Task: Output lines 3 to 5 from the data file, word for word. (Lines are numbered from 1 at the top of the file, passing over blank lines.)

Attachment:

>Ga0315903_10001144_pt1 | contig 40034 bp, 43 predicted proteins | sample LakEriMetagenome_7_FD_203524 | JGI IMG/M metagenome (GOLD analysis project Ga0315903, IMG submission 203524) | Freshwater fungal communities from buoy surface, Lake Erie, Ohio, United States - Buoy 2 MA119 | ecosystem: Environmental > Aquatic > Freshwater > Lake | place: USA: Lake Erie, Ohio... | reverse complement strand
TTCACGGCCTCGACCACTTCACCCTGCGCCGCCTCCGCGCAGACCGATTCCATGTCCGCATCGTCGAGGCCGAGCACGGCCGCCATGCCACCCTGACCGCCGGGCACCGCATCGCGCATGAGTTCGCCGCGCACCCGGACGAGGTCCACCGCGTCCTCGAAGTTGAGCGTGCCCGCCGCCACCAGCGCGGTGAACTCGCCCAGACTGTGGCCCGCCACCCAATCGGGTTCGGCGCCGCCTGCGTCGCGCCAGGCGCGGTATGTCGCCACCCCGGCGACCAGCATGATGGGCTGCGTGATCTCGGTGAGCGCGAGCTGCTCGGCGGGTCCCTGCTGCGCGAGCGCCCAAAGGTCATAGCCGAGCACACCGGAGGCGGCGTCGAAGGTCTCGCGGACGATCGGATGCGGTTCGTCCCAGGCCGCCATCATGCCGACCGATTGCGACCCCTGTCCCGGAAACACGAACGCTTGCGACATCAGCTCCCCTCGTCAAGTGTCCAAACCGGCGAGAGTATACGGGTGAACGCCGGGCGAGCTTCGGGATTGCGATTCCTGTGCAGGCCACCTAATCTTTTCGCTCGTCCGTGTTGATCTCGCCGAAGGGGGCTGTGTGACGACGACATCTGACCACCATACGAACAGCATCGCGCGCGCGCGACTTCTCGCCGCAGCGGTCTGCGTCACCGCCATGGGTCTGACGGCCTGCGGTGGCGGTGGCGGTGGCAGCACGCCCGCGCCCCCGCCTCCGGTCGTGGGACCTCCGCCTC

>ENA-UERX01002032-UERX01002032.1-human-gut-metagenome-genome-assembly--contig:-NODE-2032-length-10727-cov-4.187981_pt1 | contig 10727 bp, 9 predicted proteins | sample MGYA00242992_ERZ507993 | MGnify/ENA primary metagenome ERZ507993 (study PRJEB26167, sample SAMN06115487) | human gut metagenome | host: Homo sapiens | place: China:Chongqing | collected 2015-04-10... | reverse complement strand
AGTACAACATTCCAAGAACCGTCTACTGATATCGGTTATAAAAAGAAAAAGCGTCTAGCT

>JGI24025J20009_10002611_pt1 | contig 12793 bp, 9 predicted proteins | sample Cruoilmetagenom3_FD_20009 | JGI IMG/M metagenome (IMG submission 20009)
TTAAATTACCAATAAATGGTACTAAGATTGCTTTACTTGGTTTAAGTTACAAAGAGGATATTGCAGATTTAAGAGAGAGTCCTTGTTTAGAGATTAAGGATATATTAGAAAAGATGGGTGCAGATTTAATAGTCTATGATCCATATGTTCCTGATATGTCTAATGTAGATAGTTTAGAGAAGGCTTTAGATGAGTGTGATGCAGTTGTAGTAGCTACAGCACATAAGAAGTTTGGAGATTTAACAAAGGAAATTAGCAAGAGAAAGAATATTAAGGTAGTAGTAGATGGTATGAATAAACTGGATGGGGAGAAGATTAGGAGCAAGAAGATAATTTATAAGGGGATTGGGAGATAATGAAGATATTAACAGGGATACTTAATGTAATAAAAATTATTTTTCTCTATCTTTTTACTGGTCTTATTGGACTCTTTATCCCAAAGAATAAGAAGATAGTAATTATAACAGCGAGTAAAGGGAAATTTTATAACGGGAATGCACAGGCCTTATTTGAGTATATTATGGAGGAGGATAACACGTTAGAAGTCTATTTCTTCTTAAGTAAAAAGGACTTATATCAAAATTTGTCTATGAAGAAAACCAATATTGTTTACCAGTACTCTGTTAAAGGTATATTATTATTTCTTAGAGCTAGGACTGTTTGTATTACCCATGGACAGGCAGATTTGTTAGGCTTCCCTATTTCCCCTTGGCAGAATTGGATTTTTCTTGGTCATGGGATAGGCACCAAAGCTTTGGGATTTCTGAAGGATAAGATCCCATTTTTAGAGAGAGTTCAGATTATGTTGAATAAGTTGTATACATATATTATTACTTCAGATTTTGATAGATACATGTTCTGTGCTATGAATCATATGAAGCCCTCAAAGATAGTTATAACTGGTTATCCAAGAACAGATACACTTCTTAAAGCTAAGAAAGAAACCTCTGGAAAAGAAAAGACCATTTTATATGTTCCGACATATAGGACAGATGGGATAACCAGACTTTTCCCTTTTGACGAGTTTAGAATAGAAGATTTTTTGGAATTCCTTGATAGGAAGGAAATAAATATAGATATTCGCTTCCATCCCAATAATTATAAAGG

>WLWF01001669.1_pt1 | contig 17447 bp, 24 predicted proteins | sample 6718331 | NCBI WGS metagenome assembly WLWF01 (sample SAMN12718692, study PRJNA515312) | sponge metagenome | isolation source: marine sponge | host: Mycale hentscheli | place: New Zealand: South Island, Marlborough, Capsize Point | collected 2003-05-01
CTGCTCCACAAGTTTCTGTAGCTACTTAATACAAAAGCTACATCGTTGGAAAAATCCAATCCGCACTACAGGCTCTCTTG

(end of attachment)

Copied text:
>ENA-UERX01002032-UERX01002032.1-human-gut-metagenome-genome-assembly--contig:-NODE-2032-length-10727-cov-4.187981_pt1 | contig 10727 bp, 9 predicted proteins | sample MGYA00242992_ERZ507993 | MGnify/ENA primary metagenome ERZ507993 (study PRJEB26167, sample SAMN06115487) | human gut metagenome | host: Homo sapiens | place: China:Chongqing | collected 2015-04-10... | reverse complement strand
AGTACAACATTCCAAGAACCGTCTACTGATATCGGTTATAAAAAGAAAAAGCGTCTAGCT

>JGI24025J20009_10002611_pt1 | contig 12793 bp, 9 predicted proteins | sample Cruoilmetagenom3_FD_20009 | JGI IMG/M metagenome (IMG submission 20009)